On the question of Long Island City – again, one, they still have not confirmed finally that they’re even coming to New York City in any way shape or form, or that it is Long Island City. But if you said, if it were to be what would it mean? Look, I think Long Island City has become an extraordinarily important neighborhood for the future of Queens and the future of New York City, and it has been growing both residentially and in terms of jobs. I think this would consolidate not only Long Island City’s role but for Queens I think it would be a huge boost. And yes, there are real development pressures to be navigated, but they can be navigated. We already were working on a lot of crucial infrastructure investments. But definition, we’re going to have to do more. But it’s an area of extraordinary possibility for the City.
And you know, because we’re New Yorkers we get a little bit – I’m just going to just say jaded. Our perspective’s a little funny – you know, we have almost 4.5 million jobs so someone comes along talking about 25,000 or 50,000 new jobs and we’re like – a lot of New Yorkers are kind of like, that’s nice. Anywhere else that would be front-page for a month, right? It’s just a seismic number of jobs but it’s also about the fact that it will allow us – I believe this in my heart because I’ve really been focused on the tech community and I believe the tech community finally consolidating here for the long-term is mission-critical to the future of New York City, to our economy, jobs, tax base, everything. And I think this is sort of the last piece of the puzzle. So yeah, there will be hassles, there will be challenges, but I think we can accommodate them. We will have to invest in infrastructure. I think it will be worth it.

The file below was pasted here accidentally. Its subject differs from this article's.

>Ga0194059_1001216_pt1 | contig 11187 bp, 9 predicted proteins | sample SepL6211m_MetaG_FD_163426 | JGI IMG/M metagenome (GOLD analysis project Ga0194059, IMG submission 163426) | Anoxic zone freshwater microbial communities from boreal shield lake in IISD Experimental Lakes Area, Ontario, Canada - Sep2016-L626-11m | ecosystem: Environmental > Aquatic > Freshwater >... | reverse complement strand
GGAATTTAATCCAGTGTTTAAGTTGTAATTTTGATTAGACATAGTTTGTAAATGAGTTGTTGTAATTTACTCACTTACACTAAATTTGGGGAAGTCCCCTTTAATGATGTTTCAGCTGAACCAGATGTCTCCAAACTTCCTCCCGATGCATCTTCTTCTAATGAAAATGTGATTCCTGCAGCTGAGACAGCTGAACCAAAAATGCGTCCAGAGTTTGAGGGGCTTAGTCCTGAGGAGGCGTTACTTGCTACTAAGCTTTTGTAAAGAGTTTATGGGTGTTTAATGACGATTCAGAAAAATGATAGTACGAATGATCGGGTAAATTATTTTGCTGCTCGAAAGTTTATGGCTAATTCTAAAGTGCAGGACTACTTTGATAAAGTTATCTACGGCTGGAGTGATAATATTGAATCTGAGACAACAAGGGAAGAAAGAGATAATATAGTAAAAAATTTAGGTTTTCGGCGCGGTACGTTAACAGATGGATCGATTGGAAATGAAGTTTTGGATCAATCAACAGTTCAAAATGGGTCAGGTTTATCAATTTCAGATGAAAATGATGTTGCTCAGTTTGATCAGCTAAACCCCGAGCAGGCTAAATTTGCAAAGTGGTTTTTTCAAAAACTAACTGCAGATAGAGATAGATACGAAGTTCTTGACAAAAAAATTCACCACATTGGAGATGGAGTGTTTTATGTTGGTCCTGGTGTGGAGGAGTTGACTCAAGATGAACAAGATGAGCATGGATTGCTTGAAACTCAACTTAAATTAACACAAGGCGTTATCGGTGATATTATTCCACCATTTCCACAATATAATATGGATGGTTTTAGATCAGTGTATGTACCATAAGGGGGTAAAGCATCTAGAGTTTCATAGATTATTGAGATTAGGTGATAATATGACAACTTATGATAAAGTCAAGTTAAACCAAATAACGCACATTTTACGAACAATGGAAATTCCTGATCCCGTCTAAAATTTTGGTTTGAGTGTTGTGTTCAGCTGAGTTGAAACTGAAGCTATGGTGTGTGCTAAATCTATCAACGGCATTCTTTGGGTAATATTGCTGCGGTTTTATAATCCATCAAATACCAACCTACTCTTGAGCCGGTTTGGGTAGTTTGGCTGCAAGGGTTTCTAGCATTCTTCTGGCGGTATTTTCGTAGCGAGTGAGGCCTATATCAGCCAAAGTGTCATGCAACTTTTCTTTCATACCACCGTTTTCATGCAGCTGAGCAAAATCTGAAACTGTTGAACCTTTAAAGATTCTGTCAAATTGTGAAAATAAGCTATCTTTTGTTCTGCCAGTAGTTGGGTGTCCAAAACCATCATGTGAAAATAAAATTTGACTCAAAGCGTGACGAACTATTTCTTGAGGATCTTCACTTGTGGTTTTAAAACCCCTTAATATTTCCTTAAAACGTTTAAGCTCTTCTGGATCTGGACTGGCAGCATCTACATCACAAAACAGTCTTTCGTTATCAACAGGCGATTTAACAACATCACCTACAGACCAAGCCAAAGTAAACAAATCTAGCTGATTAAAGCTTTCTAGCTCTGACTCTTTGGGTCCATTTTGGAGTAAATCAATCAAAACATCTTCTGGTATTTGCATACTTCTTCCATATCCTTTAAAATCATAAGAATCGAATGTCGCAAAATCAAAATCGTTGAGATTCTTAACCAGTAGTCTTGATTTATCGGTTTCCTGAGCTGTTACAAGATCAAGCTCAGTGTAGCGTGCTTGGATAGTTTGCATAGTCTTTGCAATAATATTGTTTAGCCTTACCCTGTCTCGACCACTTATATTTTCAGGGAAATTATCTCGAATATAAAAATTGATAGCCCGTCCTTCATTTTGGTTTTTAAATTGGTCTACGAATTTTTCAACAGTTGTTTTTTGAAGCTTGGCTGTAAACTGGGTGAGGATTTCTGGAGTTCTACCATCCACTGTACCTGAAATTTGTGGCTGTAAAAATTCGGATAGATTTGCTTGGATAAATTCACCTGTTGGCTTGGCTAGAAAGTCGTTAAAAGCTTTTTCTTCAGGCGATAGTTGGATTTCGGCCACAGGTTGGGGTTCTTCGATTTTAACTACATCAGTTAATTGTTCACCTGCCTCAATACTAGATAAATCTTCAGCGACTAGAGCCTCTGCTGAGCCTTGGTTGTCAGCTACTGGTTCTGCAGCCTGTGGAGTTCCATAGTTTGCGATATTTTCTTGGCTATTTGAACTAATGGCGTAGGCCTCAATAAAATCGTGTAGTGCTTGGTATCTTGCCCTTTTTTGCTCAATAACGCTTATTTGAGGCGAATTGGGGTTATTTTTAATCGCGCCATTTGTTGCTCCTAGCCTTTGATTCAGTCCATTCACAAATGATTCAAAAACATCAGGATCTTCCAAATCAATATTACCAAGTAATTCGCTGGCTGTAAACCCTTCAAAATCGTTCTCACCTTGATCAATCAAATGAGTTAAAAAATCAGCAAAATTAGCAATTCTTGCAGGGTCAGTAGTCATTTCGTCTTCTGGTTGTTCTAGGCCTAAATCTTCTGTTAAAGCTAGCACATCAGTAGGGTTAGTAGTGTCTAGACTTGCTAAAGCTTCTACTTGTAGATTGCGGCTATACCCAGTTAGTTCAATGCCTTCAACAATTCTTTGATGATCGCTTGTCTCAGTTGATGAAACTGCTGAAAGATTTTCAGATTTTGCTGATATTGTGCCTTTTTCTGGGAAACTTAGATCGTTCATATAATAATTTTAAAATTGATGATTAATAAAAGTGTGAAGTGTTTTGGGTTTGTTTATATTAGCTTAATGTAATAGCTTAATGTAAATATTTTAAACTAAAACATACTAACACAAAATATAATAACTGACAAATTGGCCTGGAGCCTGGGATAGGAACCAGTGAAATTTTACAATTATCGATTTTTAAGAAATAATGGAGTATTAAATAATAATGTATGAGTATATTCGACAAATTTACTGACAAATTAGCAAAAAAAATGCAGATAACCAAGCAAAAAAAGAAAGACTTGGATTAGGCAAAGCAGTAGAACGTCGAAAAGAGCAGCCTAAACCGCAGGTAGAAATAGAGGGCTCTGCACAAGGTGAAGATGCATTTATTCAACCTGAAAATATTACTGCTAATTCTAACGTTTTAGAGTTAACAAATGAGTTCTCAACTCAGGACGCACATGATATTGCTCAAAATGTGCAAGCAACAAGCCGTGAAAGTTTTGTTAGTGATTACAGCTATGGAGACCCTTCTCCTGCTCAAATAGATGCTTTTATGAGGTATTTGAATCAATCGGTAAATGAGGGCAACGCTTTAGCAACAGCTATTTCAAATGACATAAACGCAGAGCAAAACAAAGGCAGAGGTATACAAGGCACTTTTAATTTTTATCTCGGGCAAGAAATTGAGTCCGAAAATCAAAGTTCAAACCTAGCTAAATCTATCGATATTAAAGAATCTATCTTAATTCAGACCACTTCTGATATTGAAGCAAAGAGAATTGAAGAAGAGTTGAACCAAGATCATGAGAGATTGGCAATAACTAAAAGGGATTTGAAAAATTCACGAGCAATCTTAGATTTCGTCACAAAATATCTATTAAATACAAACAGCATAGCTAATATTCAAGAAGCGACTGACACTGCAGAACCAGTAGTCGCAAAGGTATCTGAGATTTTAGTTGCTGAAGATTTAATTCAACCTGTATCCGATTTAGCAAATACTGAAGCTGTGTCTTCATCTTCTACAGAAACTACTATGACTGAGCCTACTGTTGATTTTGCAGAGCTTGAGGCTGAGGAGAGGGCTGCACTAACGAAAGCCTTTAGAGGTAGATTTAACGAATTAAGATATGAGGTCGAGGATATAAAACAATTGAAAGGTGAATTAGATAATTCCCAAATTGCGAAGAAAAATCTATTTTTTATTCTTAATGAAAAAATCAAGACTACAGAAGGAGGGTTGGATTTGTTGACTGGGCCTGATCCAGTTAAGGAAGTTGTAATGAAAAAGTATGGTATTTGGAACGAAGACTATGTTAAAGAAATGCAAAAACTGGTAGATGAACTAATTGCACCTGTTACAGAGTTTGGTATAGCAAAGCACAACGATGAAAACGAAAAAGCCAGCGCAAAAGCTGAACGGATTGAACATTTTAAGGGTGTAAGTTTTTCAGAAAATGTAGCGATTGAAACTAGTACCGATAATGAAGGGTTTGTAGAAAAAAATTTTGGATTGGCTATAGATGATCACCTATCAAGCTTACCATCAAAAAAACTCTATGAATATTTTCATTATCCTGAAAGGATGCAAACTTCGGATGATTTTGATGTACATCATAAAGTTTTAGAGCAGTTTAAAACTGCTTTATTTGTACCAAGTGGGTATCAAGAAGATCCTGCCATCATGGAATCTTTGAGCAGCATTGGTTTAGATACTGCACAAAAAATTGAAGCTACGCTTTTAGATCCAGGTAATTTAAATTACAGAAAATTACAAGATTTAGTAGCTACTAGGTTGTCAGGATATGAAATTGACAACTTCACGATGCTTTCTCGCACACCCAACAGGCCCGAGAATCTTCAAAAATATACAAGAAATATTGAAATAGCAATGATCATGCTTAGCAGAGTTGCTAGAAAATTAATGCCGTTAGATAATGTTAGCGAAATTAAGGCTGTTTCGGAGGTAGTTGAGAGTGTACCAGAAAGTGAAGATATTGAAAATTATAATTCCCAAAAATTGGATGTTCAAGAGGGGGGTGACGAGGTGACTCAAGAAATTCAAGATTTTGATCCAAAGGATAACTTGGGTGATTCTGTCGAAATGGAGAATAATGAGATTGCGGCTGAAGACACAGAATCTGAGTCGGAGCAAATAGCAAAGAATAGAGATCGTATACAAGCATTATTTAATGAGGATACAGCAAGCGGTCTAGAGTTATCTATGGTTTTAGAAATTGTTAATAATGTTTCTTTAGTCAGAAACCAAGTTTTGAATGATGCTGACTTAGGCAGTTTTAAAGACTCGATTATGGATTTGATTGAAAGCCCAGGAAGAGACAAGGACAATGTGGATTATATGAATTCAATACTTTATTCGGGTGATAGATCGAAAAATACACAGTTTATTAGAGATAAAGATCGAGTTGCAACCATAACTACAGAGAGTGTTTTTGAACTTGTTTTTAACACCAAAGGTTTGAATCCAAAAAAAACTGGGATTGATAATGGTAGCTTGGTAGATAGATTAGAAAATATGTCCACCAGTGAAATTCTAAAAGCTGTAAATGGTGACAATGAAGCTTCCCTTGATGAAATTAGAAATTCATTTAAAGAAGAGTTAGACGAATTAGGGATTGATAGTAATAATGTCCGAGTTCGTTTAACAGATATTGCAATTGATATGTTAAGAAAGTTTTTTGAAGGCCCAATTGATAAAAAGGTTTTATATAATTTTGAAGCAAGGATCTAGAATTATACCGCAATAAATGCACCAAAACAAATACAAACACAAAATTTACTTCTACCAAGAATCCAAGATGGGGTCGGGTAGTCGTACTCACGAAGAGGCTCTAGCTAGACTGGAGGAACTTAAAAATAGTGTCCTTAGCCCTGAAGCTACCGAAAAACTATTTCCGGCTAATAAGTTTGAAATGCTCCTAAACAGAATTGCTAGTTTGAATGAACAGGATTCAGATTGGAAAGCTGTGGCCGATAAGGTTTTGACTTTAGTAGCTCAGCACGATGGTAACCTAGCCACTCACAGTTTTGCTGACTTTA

Mayor: More complex discussion but we have to see if they’re even real about this.